This section is from the book "An Introduction To Geology", by William B. Scott. Also available from Amazon: An Introduction to Geology.
The existence of the great Mediterranean Thetys in part of the Triassic period is indicated by the oceanic deposits which occur in Asia Minor, Central Asia, Baluchistan, Afghanistan, northern India, and Burmah, Tongking, and Southern China, but in the Lower Trias it appears that India was not in connection with Europe. In the Salt Range of northwestern India and the Himalayas is a remarkably complete succession of Triassic rocks, which overlie the Permian in a conformity that is at least apparent and may be actual, though there is a faunal break between the two systems. The Brahmanian stage of India is not represented in the Alps. In central India the Gondwana conditions of continental sedimentation continued apparently through the whole Triassic. Rocks of this period, which seem to belong in another faunal province, occur in Japan, the east coast of Siberia, and the Arctic islands, Spitzbergen, and Bear Island.
In the early part, at least, of the period, both North and South America extended farther east than at present, and no marine Triassic rocks are known on the Atlantic slope of either continent, but they are extensively displayed on the Pacific side. The land barrier which during the Palaeozoic era had bounded the Great Basin sea on the west was submerged and the Pacific extended over the site of the Sierras, covering western Nevada and sending a gulf into southeastern Idaho, and in British Columbia it transgressed eastward across the present mountains, and it covered part of the coast of Alaska. In California and Nevada all the series and many of the stages of the oceanic Trias may be identified and their faunal relations change in a very interesting way. The lower series (Scythic) "shows an intimate relationship to that of Asia and none with that of the Mediterranean region" (J. P. Smith), and this relationship is both with India and northern Asia. The difference from Europe is no doubt to be explained by the fact, above referred to, that in the Lower Trias, Thetys was interrupted somewhere between India and Europe. In the Di-naric series an invasion from the Mediterranean region is evident, though the track followed by this migration is not clear.
In the Upper Trias (Tirolic series) the relations were first with India and the Mediterranean, succeeded by another migration from the north of Asia. These changes in faunal relationships have been variously explained and will again be referred to in considering the question of theTriassic climates. Little of the Bajuvaric series is found on the Pacific coast. In the United States the. marine Triassic rocks do not exceed 4800 feet in maximum thickness, but in British Columbia this increases to 13,000, much of which is igneous material, and similar material is widely distributed in southeastern Alaska.
Fig. 282. - Map of North America in the Triassic and Jurassic periods. Black areas = known exposures; white areas = land ; lined areas= sea; dotted areas = continental deposits. The horizontal lines indicate Triassic, and the vertical lines Jurassic, seas.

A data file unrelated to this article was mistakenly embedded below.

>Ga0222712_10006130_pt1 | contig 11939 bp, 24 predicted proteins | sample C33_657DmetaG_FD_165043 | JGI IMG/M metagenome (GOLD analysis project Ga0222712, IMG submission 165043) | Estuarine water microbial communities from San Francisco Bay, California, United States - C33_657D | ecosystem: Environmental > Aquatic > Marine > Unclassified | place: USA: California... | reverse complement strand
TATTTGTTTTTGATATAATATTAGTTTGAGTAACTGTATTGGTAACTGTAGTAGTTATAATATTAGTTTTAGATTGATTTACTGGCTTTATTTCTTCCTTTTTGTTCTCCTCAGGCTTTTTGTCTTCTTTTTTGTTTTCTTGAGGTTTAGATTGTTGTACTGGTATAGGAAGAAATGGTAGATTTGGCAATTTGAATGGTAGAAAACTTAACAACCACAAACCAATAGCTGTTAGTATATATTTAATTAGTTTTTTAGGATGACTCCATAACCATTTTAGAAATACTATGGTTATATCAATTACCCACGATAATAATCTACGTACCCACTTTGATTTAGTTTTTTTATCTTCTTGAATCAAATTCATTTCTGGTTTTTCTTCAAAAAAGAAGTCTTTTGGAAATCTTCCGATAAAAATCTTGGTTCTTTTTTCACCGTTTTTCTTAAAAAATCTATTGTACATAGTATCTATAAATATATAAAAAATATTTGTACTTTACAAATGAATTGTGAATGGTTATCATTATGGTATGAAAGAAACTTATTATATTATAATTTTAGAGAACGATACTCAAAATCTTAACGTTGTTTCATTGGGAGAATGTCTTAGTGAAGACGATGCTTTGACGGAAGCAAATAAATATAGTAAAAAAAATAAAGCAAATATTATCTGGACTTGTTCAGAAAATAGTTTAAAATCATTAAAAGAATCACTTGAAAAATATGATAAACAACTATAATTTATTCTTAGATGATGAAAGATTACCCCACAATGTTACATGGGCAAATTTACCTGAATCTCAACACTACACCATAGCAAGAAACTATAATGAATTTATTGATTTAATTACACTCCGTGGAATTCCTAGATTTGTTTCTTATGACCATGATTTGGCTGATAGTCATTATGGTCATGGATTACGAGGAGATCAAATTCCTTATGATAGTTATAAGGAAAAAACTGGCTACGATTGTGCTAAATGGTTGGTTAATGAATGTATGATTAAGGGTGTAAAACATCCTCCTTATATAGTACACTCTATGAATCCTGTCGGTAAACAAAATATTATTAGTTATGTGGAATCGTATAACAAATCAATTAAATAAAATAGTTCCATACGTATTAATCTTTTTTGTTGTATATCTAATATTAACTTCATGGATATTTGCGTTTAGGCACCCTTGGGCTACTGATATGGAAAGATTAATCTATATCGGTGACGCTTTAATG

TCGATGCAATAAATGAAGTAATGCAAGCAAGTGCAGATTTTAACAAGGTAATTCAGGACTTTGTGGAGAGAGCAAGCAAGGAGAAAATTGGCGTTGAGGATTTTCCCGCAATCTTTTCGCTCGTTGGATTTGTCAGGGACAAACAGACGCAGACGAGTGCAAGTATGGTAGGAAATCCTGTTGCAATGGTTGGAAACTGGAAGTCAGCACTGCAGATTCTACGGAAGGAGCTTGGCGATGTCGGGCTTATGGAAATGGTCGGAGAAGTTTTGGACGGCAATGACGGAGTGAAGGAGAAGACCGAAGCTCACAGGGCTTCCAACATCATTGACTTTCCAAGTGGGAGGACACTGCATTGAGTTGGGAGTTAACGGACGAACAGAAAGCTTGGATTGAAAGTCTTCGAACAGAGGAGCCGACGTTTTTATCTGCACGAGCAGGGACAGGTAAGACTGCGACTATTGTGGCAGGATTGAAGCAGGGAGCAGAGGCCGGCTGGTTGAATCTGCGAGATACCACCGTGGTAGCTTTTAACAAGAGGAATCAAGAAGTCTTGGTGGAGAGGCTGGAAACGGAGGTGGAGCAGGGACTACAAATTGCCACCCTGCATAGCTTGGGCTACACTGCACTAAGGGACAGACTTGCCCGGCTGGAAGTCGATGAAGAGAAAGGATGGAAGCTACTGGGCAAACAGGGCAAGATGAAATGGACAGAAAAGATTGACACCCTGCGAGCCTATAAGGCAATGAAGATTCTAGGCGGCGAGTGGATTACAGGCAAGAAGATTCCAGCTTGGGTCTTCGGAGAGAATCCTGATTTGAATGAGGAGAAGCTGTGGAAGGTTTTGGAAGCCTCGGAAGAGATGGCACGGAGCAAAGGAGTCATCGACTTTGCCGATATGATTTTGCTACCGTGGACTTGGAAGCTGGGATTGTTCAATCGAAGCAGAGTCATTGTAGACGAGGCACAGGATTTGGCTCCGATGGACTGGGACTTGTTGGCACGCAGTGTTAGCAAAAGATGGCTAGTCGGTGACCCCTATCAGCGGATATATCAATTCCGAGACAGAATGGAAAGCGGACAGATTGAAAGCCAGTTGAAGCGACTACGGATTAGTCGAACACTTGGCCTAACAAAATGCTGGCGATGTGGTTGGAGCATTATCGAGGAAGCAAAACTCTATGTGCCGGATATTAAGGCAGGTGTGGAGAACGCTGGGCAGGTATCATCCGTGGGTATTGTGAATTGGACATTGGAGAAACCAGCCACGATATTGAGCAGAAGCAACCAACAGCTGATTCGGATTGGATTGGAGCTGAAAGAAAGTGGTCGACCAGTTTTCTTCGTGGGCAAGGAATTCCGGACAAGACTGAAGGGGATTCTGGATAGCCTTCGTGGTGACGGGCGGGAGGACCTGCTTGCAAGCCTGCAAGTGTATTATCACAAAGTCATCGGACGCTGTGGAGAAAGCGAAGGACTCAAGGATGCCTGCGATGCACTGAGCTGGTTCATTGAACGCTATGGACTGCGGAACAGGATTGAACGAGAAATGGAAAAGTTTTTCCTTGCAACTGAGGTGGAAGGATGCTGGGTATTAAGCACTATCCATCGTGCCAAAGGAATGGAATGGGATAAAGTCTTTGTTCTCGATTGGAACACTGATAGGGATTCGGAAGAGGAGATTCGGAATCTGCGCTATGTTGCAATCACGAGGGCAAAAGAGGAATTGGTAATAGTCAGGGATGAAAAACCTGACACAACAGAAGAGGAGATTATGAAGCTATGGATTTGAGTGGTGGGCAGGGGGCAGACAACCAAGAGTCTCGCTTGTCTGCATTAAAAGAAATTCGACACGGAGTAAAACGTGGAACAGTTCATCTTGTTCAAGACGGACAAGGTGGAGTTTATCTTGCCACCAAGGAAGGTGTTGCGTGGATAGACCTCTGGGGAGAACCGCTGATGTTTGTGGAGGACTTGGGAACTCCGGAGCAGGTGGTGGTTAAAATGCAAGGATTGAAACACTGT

In central Mexico, State of Zacatecas, is an isolated area of marine Trias, belonging to the Tirolic series of the Upper Triassic and with a fauna allied to that of California. This is probably only a remnant of a formerly widespread area of such rocks, nearly all of which were eroded away during the Lower and Middle Jurassic, when most of Mexico was land.
On the Atlantic side of North America the course of events was entirely different. In the latter half of the period was formed a series of long, narrow troughs, running closely parallel to the trend of the Appalachian Mountains, but separated from them by the ridges of metamorphic and crystalline rocks, which follow those mountains on the east, and which then probably had a considerable altitude, much greater than at present. In these troughs was laid down the enormous thickness of non-marine rocks which constitute the Newark series and are now found in several disconnected areas from Nova Scotia to North Carolina. The longest continuous stretch of these beds is from the Hudson River across New Jersey, southeastern Pennsylvania and Maryland, into Virginia, while another extensive area occupies the Connecticut valley, through western Connecticut and Massachusetts. The Newark areas have been so extensively faulted that it is difficult to ascertain their thickness, and the figures given are merely an approximation.
The series reaches its maximum in southeastern Pennsylvania, where it is estimated at 20,000 feet, in New Jersey 12,000-15,000, and in the Connecticut valley, 13,000. Southward the rocks thin quite rapidly, and about Richmond, Va., are not more than 3000 feet thick, and farther south, still less.
The Newark rocks are prevailingly red sandstones and shales, especially from Pennsylvania northward, but also contain some very coarse conglomerates at the base, and higher up in the series along the western border of the area. Thin bands of limestone and black, fossiliferous shales are intercalated, and in New Jersey is a thick mass of very hard, slate-coloured shales, the Lockatong stage. In the northern area, Connecticut valley, New Jersey, and Pennsylvania, many of the beds are ripple-marked, sun-cracked, pitted with raindrops, and preserve countless footprints of Amphibia and land Reptiles. In Virginia and North Carolina are workable coal-seams, and the red colour of the other rocks is less prevalent than in the North. Except in the black shales, fossils are very few, and the plants show a distinct difference between the Virginia and North Carolina area, where ferns predominate, and the New Jersey-Connecticut region, where ferns are less abundant and gymnosperms more so. Whether this difference is climatic or due to a slight difference in geological date it is difficult to say.